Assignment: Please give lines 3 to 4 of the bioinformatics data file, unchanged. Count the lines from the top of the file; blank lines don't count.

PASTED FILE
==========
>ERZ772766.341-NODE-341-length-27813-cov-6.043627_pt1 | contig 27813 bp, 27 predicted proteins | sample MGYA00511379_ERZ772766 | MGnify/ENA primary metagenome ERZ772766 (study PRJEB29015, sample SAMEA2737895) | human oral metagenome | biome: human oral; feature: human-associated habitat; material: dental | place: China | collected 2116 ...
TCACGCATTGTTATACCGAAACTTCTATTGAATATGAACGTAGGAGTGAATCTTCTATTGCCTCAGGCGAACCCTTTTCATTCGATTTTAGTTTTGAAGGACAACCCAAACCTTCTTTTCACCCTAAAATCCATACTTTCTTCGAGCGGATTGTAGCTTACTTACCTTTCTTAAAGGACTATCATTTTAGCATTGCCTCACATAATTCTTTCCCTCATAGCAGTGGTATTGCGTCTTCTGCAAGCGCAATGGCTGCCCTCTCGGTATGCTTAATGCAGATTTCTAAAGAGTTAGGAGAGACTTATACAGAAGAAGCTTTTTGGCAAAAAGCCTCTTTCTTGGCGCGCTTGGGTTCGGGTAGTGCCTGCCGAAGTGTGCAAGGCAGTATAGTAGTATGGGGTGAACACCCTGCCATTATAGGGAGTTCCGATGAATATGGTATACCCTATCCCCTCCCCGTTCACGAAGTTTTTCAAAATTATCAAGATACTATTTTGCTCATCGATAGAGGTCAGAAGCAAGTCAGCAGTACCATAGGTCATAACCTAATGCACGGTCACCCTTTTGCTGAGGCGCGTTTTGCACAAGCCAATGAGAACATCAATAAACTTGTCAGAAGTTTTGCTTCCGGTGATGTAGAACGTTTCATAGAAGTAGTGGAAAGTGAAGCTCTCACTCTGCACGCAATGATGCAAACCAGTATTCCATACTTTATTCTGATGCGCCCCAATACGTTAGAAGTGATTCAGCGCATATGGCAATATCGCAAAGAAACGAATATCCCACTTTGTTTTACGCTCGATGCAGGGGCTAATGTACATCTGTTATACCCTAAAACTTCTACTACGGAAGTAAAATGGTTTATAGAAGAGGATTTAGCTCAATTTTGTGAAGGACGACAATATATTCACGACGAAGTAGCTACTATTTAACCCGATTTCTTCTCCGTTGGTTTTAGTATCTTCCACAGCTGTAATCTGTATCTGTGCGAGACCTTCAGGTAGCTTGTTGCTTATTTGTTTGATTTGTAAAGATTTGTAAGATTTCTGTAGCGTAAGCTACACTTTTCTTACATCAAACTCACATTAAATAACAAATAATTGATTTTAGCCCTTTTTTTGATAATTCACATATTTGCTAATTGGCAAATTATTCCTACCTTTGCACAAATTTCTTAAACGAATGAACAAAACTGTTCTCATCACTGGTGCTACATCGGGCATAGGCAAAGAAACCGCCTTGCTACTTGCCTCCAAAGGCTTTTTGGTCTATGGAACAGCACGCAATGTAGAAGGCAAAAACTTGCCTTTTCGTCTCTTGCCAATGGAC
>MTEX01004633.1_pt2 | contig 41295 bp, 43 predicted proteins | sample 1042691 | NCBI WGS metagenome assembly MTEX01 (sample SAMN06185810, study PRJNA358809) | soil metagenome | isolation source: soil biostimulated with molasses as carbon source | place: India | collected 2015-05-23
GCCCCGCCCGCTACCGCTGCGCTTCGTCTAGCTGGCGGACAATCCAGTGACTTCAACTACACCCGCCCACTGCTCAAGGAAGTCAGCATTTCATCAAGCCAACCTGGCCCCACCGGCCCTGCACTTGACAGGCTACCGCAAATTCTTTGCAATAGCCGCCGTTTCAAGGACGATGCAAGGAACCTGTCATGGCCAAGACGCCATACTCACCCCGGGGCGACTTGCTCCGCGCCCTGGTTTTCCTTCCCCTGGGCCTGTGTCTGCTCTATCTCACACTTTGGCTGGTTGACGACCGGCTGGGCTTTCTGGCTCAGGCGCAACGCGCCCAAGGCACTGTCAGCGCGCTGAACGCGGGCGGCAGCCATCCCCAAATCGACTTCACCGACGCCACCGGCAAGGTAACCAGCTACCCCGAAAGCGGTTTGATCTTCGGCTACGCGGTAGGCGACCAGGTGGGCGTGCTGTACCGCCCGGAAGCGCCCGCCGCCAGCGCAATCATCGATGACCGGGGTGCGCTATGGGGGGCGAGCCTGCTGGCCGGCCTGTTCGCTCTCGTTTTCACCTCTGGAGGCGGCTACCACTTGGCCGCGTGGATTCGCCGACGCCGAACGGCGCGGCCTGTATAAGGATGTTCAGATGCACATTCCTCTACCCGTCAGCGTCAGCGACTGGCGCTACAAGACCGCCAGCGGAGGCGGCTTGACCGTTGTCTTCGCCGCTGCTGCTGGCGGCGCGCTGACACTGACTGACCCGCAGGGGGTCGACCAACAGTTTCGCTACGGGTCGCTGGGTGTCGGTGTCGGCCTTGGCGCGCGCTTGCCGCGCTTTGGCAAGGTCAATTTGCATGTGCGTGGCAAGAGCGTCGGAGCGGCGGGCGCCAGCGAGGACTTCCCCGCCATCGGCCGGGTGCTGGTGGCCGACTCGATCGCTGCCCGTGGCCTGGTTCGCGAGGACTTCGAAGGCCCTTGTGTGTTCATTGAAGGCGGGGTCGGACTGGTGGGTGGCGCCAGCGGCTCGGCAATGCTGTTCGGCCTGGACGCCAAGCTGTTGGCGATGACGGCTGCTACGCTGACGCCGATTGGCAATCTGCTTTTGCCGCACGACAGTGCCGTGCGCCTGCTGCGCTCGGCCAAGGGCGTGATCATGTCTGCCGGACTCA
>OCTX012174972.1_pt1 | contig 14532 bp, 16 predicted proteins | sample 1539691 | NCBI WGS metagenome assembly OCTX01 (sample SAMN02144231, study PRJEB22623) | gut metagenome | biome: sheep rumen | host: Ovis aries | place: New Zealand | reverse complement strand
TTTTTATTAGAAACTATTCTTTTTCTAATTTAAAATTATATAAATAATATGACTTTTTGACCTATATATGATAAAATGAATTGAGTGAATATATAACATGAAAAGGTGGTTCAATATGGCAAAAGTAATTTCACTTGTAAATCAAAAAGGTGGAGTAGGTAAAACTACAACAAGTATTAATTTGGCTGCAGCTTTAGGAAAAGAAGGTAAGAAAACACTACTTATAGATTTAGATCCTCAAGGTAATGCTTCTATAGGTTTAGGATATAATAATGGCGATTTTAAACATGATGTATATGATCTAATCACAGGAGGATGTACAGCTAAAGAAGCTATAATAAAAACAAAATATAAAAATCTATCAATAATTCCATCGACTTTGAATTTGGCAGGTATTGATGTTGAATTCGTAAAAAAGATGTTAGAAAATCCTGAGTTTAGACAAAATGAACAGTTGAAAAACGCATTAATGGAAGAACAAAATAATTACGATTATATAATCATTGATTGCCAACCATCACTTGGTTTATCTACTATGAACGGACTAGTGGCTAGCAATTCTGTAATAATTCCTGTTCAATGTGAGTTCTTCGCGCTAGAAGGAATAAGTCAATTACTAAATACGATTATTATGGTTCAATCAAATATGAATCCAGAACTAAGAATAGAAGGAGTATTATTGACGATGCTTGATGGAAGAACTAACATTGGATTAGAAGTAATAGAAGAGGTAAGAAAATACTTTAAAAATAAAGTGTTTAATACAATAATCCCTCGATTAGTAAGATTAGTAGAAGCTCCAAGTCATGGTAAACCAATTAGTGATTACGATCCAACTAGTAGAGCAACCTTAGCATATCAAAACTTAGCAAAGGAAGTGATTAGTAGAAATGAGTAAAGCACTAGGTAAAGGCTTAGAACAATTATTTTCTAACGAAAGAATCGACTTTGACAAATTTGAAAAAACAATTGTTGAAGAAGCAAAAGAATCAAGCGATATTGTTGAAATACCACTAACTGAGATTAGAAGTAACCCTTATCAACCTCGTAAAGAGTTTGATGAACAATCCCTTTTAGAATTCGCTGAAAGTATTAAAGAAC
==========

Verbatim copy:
>MTEX01004633.1_pt2 | contig 41295 bp, 43 predicted proteins | sample 1042691 | NCBI WGS metagenome assembly MTEX01 (sample SAMN06185810, study PRJNA358809) | soil metagenome | isolation source: soil biostimulated with molasses as carbon source | place: India | collected 2015-05-23
GCCCCGCCCGCTACCGCTGCGCTTCGTCTAGCTGGCGGACAATCCAGTGACTTCAACTACACCCGCCCACTGCTCAAGGAAGTCAGCATTTCATCAAGCCAACCTGGCCCCACCGGCCCTGCACTTGACAGGCTACCGCAAATTCTTTGCAATAGCCGCCGTTTCAAGGACGATGCAAGGAACCTGTCATGGCCAAGACGCCATACTCACCCCGGGGCGACTTGCTCCGCGCCCTGGTTTTCCTTCCCCTGGGCCTGTGTCTGCTCTATCTCACACTTTGGCTGGTTGACGACCGGCTGGGCTTTCTGGCTCAGGCGCAACGCGCCCAAGGCACTGTCAGCGCGCTGAACGCGGGCGGCAGCCATCCCCAAATCGACTTCACCGACGCCACCGGCAAGGTAACCAGCTACCCCGAAAGCGGTTTGATCTTCGGCTACGCGGTAGGCGACCAGGTGGGCGTGCTGTACCGCCCGGAAGCGCCCGCCGCCAGCGCAATCATCGATGACCGGGGTGCGCTATGGGGGGCGAGCCTGCTGGCCGGCCTGTTCGCTCTCGTTTTCACCTCTGGAGGCGGCTACCACTTGGCCGCGTGGATTCGCCGACGCCGAACGGCGCGGCCTGTATAAGGATGTTCAGATGCACATTCCTCTACCCGTCAGCGTCAGCGACTGGCGCTACAAGACCGCCAGCGGAGGCGGCTTGACCGTTGTCTTCGCCGCTGCTGCTGGCGGCGCGCTGACACTGACTGACCCGCAGGGGGTCGACCAACAGTTTCGCTACGGGTCGCTGGGTGTCGGTGTCGGCCTTGGCGCGCGCTTGCCGCGCTTTGGCAAGGTCAATTTGCATGTGCGTGGCAAGAGCGTCGGAGCGGCGGGCGCCAGCGAGGACTTCCCCGCCATCGGCCGGGTGCTGGTGGCCGACTCGATCGCTGCCCGTGGCCTGGTTCGCGAGGACTTCGAAGGCCCTTGTGTGTTCATTGAAGGCGGGGTCGGACTGGTGGGTGGCGCCAGCGGCTCGGCAATGCTGTTCGGCCTGGACGCCAAGCTGTTGGCGATGACGGCTGCTACGCTGACGCCGATTGGCAATCTGCTTTTGCCGCACGACAGTGCCGTGCGCCTGCTGCGCTCGGCCAAGGGCGTGATCATGTCTGCCGGACTCA